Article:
PDIA Course Journey: Lagos Beats Plastic

Guest blog written by Emmanuel Adedeji Animashaun, Sedoten Agosa-Anikwe, Olumide Gregory Adeboye and Eriifeoluwa Fiyin Mofoluwawo

This is a team of development practitioners who work for the Lagos State Ministry of Environment and the Nigerian Institute of Social and Economic Research. They successfully completed the 15-week Practice of PDIA online course that ended in May 2019. This is their story.

The 15-week long PDIA course has finally come to an end. And it has been a time of multiple discoveries and intensive learning for Team Lagos Beat’s Plastic.

Emmanuel had learned about the course from course alumni, who explained the many advantages the course holds for practitioners in the public sector. He discussed this information with other people and selected individuals who displayed interest in learning a new approach. Together we formed Team Lagos Beat’s Plastic. Selecting a team of like-minded individuals is partially responsible for the team’s success. And this is one of the important lessons we learnt in the earlier weeks of the course.

Our team consists of 4 individuals from different backgrounds, but who are directly involved with work related to the environment. Thus, agreeing on a problem to solve was quite easy because waste management, and especially indiscriminate plastic disposal in Lagos waterways, was an issue that already ‘stared us in the face’. Hence, we started the course with the mindset of learning what is different about the Problem-Driven Iterative Adaptation (PDIA) approach, and what role it can play in solving the challenge we selected: plastic waste management in Lagos state, Nigeria. Plastic waste pollution/management is an issue that had not received the necessary attention from agents tasked with waste management. About 20% of total waste generated in Lagos is plastic, which suggests to us the (potential and) need for increased attention either for achieving a cleaner city or economic reasons (or both) if this problem is solved.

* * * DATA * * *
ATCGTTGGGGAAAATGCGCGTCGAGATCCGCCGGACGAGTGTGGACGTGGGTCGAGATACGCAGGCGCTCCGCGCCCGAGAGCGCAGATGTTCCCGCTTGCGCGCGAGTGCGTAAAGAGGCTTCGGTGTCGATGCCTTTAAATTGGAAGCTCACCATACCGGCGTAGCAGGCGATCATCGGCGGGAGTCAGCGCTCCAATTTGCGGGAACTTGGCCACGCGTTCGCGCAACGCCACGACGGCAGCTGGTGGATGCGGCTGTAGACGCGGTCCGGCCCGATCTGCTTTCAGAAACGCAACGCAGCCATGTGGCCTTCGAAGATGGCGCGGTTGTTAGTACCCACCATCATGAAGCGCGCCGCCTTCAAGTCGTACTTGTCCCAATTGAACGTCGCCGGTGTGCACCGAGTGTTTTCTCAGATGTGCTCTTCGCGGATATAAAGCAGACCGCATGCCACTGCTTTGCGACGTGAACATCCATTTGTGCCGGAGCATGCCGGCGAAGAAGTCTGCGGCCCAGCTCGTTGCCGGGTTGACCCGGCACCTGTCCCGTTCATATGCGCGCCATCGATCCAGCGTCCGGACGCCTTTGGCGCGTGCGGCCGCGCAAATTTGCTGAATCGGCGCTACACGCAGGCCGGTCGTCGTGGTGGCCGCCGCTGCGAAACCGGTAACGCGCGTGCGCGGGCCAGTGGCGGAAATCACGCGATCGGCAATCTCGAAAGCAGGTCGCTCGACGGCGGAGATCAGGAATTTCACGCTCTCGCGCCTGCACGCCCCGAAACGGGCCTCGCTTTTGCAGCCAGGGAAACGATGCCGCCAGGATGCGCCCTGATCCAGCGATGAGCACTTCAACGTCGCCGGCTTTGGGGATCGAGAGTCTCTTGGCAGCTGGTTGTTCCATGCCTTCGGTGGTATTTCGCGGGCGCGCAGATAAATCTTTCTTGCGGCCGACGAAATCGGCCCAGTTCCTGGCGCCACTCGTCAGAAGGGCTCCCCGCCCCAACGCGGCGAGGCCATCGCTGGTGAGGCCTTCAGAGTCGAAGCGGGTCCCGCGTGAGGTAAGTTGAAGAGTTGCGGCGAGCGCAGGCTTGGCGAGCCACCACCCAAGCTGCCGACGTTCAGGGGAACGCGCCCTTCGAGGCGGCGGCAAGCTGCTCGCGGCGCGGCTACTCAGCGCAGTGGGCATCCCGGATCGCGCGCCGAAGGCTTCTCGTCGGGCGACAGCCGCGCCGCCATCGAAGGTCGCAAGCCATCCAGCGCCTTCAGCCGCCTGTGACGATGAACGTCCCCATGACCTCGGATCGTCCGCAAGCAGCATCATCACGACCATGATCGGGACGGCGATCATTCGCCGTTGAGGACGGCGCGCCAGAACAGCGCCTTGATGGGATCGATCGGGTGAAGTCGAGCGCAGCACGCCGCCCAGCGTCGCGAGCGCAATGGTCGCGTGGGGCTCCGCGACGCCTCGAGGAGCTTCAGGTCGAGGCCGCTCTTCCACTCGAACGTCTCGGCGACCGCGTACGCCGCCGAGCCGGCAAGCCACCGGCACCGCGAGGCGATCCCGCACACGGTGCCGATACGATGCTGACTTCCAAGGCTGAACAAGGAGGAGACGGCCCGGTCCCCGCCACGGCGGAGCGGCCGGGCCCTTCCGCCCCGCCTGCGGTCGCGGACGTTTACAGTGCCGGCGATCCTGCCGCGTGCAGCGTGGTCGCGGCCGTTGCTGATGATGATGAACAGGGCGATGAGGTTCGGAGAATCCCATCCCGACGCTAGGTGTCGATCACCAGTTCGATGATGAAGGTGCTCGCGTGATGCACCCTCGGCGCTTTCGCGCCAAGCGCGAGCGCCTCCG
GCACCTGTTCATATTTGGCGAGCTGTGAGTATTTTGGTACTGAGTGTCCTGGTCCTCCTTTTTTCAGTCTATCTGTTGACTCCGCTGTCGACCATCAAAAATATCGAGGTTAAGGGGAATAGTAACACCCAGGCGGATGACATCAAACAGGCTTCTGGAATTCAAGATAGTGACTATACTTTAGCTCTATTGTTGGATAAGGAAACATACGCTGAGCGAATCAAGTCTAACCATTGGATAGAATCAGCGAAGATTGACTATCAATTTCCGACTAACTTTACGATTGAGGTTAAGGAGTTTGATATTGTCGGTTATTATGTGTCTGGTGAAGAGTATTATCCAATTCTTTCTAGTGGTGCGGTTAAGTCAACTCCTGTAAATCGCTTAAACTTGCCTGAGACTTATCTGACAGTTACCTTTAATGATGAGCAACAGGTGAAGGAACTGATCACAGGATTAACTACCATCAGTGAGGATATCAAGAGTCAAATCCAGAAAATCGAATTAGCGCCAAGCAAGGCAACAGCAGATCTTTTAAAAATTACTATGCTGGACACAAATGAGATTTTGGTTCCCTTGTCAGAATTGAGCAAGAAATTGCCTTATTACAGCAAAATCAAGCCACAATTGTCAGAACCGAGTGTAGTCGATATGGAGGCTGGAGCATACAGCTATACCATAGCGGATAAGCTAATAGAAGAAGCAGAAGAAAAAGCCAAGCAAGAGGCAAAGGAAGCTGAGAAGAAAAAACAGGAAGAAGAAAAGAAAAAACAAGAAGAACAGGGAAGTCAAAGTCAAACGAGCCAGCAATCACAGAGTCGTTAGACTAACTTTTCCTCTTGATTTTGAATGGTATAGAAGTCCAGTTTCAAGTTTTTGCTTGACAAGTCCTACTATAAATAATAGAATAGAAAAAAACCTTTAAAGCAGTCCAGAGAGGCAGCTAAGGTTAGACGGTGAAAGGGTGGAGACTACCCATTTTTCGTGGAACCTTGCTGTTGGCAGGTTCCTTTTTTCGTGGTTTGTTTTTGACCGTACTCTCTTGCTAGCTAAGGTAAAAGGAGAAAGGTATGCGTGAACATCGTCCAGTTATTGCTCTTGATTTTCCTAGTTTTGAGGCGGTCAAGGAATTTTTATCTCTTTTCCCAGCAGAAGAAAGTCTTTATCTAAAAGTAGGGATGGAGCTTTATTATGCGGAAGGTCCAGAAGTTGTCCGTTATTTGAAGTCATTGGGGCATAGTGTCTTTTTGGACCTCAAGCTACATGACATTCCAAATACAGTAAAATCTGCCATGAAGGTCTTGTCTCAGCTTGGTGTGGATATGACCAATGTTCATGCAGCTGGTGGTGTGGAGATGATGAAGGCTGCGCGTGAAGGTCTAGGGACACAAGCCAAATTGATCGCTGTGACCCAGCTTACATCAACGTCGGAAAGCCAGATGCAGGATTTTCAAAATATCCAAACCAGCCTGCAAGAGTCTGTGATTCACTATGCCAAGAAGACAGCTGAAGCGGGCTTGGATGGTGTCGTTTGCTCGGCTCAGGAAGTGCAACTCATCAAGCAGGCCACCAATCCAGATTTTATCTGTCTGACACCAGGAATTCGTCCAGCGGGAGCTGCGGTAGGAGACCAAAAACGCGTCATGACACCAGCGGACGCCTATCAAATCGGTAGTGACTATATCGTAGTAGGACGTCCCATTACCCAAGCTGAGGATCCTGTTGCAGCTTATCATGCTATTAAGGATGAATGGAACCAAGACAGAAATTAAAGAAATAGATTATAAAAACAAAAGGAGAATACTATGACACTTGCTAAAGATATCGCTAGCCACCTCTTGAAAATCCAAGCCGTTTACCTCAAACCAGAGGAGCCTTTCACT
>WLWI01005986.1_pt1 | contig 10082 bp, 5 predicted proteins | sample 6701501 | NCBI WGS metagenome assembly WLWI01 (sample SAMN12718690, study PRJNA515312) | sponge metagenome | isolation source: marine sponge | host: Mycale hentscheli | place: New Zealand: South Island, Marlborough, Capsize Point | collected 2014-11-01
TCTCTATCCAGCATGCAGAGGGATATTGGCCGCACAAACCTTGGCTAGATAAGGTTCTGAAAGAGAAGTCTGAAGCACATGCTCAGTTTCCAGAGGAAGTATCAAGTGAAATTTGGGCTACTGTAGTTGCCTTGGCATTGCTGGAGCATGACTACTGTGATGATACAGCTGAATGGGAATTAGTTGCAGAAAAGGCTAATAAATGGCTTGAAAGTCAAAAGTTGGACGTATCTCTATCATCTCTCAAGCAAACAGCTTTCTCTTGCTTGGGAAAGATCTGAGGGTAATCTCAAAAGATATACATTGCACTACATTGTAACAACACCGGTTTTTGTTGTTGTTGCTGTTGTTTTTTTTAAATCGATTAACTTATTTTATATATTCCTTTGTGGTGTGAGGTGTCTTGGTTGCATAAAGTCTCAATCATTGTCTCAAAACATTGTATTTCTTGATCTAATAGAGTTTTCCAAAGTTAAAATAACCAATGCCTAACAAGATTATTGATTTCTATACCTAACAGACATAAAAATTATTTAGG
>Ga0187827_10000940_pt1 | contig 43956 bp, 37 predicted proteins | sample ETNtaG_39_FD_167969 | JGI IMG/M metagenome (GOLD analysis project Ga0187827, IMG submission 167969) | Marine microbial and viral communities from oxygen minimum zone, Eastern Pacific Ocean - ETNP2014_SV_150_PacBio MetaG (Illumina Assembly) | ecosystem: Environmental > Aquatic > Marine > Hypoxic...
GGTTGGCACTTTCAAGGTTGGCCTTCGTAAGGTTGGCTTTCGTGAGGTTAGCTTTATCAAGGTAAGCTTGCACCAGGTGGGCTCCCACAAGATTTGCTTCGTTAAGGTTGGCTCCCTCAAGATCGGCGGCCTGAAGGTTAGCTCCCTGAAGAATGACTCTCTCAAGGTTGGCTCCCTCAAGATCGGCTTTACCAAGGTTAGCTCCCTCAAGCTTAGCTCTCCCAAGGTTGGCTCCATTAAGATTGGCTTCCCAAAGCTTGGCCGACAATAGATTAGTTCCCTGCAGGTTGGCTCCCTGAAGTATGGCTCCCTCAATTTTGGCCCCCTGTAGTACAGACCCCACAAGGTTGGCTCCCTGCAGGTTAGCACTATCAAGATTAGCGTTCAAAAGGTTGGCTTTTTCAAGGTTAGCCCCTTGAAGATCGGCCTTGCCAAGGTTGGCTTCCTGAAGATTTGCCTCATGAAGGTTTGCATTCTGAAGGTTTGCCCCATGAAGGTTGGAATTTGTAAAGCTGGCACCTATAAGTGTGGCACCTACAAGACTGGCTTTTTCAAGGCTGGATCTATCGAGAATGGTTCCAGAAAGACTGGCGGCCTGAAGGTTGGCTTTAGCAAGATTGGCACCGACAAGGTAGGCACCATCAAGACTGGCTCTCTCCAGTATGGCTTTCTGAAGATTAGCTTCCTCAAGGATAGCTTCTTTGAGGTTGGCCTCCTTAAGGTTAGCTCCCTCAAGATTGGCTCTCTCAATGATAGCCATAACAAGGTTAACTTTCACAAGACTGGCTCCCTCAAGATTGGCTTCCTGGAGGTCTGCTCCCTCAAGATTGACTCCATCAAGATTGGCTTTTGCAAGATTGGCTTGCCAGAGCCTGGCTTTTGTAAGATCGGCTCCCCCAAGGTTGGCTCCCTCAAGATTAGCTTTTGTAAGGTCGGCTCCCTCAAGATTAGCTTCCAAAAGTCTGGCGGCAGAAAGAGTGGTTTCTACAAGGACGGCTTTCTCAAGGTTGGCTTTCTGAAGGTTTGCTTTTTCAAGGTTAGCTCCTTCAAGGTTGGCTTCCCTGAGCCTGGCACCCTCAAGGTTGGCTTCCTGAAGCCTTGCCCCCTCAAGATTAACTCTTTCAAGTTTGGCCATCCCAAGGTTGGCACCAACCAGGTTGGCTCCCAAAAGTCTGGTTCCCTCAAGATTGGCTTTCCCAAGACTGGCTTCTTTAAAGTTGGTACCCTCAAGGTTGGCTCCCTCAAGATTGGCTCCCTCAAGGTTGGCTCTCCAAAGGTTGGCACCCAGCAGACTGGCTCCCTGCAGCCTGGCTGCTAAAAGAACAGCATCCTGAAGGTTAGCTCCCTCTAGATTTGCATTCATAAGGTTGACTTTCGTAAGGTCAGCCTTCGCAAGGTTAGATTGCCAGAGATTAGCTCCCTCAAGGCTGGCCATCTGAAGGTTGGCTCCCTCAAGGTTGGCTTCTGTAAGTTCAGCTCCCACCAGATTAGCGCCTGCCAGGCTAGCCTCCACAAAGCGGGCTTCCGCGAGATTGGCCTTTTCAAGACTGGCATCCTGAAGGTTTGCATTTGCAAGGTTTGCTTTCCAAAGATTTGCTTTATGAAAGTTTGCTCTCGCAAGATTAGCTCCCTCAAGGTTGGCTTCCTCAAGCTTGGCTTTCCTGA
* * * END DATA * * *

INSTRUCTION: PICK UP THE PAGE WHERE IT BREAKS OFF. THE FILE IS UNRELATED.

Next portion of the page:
The Building State Capability book and other essential readings have been wonderful companions for our team. The first five weeks of the course involved individual work (assignments, reflections and graded discussions) in laying a foundation for the course and future teamwork. In those weeks, we all filled huge gaps in our knowledge of how change works. We also learnt about the big stuck faced by countries.

In those first few weeks, we learnt terms like administrative fact-fiction, isomorphic mimicry, transplantation, and premature load bearing. While these terminologies were new to us, their manifestations were not uncommon in our experience. And when we had completed the modules, we could easily identify these manifestations in various public sector interventions in our country, and outside (in literature). We also learnt that externally designed interventions cannot solve internal problems, where internal capabilities to implement and manage the solutions were low or absent. It was very surprising for us to discover that many of these (external) interventions were actually failing and the lesson for us was that throwing (only) money at a problem does not solve the problem (as we saw in the case of new country South Sudan which was a multi-billion dollar and multi-international agency intervention). And for our problem, we found an example of failed transplantation and isomorphic mimicry in existing waste management systems.